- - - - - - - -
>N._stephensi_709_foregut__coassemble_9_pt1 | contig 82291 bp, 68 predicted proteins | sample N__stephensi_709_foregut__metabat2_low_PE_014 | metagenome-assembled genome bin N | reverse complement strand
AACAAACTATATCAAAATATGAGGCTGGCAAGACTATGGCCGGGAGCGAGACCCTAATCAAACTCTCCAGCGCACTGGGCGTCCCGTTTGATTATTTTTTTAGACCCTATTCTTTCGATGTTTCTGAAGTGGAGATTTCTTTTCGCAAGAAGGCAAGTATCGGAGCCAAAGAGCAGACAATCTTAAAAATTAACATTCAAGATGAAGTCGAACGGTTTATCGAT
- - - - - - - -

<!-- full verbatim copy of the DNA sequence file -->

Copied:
>N._stephensi_709_foregut__coassemble_9_pt1 | contig 82291 bp, 68 predicted proteins | sample N__stephensi_709_foregut__metabat2_low_PE_014 | metagenome-assembled genome bin N | reverse complement strand
AACAAACTATATCAAAATATGAGGCTGGCAAGACTATGGCCGGGAGCGAGACCCTAATCAAACTCTCCAGCGCACTGGGCGTCCCGTTTGATTATTTTTTTAGACCCTATTCTTTCGATGTTTCTGAAGTGGAGATTTCTTTTCGCAAGAAGGCAAGTATCGGAGCCAAAGAGCAGACAATCTTAAAAATTAACATTCAAGATGAAGTCGAACGGTTTATCGAT